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Zoella ASA Asos

Asos and Zoella hit with ad ban over 'unclear' promotional Instagram post


By Rebecca Stewart, Trends Editor

April 21, 2020 | 6 min read

Asos and influencer Zoe Sugg (AKA Zoella) have been issued with a warning from the UK's advertising regulator for failing to correctly signpost a paid-for Instagram post.

Asos and Zoella hit with ad ban over 'unclear' Instagram promotional stories post

The decision from the Advertising Standards Authority (ASA) underscores the nuances faced by both brands and influencers / Instagram

The decision from the Advertising Standards Authority (ASA) underscores the nuances faced by both brands and influencers when badging sponsored content within the confines of different social media platforms.

Last July, Sugg posted an Instagram Story from her official account which featured an image of her wearing a floral maxi dress. The accompanying text stated: "Lots of you loving the dress I’m wearing in my newest photos... it's from [Miss Selfidge]. Swipe up to shop… ([I've also popped it on my @liketoknowit profile if you’d rather shop straight from the app).”

Additional text at the bottom right-hand side of the image, obscured by Instagram's direct message icon stated: "*affiliate".

If a user chose to swipe up on the Story on-screen, a link would take them to the product purchase page on Asos' website


One member of the public complained the post didn't meet current advertising guidelines because it wasn't "obviously identifiable as a marketing communication".

The regulator agreed and banned the ad, saying that neither Sugg nor Asos has made clear their commercial intent in publishing the photo.

In its defence, Asos highlighted how Sugg was a member of its affiliate community, meaning she can earn a commission from Asos sales through a third-party influencer network.

The brand said it made it clear to all of its influencers that disclosure labels needed to be "clear and prominent" and believed "*affliate" was appropriate in this context as a signpost. It also underscored how it didn't have any advance knowledge of, or direct input or control over, the Instagram story in question.

It did, however, accept that the disclosure in the story was "not sufficiently prominent" because it was obscured by the platform’s on-screen graphics when viewed on a mobile phone.

Sugg's limited company responded on her behalf, saying it believed the post to comply with the ASA's guidelines on affiliate links by including the identifier 'affiliate' on the relevant section of the Instagram story.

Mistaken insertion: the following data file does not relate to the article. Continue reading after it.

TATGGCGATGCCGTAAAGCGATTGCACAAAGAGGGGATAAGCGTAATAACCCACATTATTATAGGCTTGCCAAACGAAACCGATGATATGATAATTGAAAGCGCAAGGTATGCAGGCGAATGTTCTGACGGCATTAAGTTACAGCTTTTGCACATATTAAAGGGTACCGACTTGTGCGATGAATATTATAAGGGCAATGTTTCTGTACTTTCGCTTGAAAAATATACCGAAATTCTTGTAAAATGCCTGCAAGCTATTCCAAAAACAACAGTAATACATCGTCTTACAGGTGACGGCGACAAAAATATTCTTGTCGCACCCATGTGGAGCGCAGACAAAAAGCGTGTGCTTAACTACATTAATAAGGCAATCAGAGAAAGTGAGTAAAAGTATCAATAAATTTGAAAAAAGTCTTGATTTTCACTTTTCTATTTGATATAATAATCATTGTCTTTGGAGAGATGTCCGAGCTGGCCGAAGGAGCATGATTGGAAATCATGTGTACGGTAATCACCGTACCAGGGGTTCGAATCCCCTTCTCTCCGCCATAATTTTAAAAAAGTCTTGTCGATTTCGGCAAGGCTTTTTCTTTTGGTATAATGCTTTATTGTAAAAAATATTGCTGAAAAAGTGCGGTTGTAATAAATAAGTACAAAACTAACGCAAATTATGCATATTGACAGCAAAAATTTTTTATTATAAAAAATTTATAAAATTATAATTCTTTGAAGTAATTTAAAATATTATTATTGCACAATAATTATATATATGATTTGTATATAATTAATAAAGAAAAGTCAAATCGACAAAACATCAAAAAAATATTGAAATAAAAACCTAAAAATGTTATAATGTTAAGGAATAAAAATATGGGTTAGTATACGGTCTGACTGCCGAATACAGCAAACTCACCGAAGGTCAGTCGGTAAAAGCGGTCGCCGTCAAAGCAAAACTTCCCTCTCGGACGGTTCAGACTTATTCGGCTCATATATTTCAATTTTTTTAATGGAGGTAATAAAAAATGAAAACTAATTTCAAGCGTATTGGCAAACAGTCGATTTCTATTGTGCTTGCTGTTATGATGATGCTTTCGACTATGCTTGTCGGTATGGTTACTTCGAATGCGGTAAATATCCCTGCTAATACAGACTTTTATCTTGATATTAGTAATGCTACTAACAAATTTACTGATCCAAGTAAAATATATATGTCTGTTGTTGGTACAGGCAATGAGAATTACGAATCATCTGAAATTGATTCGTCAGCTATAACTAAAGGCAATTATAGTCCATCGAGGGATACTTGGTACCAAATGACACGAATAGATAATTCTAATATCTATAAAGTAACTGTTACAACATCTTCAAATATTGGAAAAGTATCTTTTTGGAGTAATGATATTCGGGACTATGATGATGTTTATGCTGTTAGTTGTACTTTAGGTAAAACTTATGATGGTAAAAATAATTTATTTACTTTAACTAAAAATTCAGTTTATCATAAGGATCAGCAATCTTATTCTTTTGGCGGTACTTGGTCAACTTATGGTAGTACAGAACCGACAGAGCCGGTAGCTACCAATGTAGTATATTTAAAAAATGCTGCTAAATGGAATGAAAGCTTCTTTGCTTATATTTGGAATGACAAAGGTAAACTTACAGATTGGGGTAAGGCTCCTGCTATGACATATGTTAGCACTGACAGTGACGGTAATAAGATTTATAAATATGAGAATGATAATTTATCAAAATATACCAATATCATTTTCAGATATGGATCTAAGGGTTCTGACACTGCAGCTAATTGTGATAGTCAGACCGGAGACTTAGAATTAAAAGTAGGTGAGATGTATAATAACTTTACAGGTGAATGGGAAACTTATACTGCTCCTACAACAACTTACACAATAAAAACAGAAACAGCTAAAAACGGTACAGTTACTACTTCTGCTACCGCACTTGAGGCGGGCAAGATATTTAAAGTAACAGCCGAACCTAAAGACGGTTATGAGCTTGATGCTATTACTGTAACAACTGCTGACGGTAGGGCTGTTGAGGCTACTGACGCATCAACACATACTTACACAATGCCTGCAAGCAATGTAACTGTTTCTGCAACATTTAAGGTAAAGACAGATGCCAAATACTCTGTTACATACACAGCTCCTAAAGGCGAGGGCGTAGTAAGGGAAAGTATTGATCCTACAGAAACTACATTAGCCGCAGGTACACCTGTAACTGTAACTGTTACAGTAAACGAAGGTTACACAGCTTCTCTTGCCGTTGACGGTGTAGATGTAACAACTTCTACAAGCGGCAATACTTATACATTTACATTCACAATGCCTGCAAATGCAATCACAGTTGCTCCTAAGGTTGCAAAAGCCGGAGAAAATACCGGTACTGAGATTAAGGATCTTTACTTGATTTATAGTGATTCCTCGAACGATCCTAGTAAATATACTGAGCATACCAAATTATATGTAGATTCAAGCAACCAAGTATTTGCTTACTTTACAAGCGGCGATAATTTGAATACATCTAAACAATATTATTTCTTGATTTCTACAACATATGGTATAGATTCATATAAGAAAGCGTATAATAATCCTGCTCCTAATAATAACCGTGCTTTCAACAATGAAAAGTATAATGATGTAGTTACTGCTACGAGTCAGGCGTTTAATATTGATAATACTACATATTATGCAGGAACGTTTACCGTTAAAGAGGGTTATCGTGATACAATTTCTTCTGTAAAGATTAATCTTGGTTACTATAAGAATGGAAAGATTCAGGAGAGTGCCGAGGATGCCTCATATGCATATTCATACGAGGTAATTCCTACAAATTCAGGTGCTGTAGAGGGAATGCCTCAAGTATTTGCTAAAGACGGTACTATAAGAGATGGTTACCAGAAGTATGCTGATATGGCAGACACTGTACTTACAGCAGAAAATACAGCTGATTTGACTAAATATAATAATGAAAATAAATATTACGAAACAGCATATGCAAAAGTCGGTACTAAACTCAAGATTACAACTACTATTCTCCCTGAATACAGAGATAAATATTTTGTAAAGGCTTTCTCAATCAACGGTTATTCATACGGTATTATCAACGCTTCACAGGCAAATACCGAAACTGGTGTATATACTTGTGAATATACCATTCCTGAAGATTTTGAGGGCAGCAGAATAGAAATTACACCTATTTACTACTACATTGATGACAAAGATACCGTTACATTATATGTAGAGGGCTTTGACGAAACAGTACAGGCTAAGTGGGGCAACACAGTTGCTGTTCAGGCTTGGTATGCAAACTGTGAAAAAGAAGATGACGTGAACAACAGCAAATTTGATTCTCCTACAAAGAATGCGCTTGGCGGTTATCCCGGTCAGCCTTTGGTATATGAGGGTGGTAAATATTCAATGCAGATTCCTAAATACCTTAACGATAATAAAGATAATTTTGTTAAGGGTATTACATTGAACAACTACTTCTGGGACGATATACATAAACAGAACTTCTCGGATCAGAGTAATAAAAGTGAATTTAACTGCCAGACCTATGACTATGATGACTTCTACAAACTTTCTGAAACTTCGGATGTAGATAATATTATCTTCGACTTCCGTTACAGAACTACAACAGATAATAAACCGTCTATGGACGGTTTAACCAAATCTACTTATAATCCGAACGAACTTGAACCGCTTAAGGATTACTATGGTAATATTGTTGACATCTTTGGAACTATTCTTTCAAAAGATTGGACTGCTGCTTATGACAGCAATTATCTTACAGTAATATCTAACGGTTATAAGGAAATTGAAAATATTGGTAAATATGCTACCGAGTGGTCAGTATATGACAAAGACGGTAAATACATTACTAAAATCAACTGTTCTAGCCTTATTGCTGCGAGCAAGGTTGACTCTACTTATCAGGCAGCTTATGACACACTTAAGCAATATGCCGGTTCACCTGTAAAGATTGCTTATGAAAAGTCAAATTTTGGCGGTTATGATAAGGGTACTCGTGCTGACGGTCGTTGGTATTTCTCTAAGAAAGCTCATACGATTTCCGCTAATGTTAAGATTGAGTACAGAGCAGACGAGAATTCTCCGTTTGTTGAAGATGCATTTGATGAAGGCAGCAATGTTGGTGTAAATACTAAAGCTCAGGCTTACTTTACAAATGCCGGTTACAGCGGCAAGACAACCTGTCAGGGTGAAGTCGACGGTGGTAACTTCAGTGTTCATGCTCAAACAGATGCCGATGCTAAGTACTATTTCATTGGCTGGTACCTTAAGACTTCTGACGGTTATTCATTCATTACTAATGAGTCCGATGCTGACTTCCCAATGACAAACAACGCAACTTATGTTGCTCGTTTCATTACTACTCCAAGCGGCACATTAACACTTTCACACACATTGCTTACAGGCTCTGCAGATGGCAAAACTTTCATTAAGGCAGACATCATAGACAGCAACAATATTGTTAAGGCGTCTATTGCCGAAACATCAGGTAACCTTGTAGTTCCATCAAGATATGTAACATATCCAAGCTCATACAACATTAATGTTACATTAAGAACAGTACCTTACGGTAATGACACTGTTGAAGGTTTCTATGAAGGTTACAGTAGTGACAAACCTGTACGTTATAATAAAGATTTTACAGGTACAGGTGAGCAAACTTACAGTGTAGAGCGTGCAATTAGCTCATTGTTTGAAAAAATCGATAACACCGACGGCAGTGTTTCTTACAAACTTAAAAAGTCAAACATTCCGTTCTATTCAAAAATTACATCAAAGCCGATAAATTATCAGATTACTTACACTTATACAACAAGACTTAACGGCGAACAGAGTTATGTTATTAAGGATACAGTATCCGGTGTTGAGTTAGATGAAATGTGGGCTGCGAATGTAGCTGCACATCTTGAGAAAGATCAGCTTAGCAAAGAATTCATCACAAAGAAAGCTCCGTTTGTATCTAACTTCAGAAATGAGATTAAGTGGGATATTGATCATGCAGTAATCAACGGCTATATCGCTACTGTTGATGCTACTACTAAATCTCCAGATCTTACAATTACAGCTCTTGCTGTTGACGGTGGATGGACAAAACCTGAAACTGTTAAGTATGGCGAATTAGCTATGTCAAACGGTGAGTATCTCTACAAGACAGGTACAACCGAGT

The business said that Sugg had already explained to her followers that she received an affiliate commission from brands and this would be her marker in identifying it; arguing that it would therefore be clear as to the nature of the relationship between Sugg and the third-party influencer network app.

Both Sugg and Asos referred to research conducted for the ASA by Ipsos Mori on the labelling of influencer advertising, published last year. They pointed specifically to an example ad from Twitter which was tested in the research, where a higher proportion of participants identified an example with '#advert' upfront and '#affiliate' at the end as being ‘definitely an ad’ (48%) than a post with only #affiliate at the end (44%).

The report stated that the difference was directional rather than significant and Asos believed that the lack of significant difference in understanding between those two examples demonstrated that 'affiliate' was therefore equally as suitable a label as 'advert' or '#ad' to disclose affiliate deals.

The ASA, however, disagreed.

"We considered that the commercial nature of the affiliate content should have been made clear on the ad itself," said the watchdog.

"We had regard to the Ipsos Mori report as providing a useful guide to the role that labels and other factors played in helping people identify when social media posts by influencers included advertising, whilst also being aware of its limitations when considering an individual ad.

"In particular each case must be assessed on its facts and recognition of ads would be impacted by a wide range of presentational factors which would vary from platform-to-platform and from ad-to-ad."

The regulator went on: "We concluded that the ad was not obviously identifiable as such and did not make clear its commercial intent."

The ad must not appear again in the form. Asos and Zoella have been cautioned to ensure they are upfront about badging affiliate links, making clear their commercial intent upfront, for example, by including a clear and prominent identifier such as “#ad” at a minimum.

Following feedback from influencers and ad agencies, the ASA issued an abridged version of its guide to ad labelling and disclosure on social media platforms earlier this year.

The overhauled advice portal doesn’t contain any material updates to the current rules. Instead, it directs influencers towards a host of resources – including simplified flowcharts and infographics – nudging them to present their content correctly the first time around to avoid a run in with regulators.

The ASA’s message to influencers, and the brands using their social media feeds to promote their products, was simple: "Make it clear… there isn’t really much more to it than that."

Zoella ASA Asos

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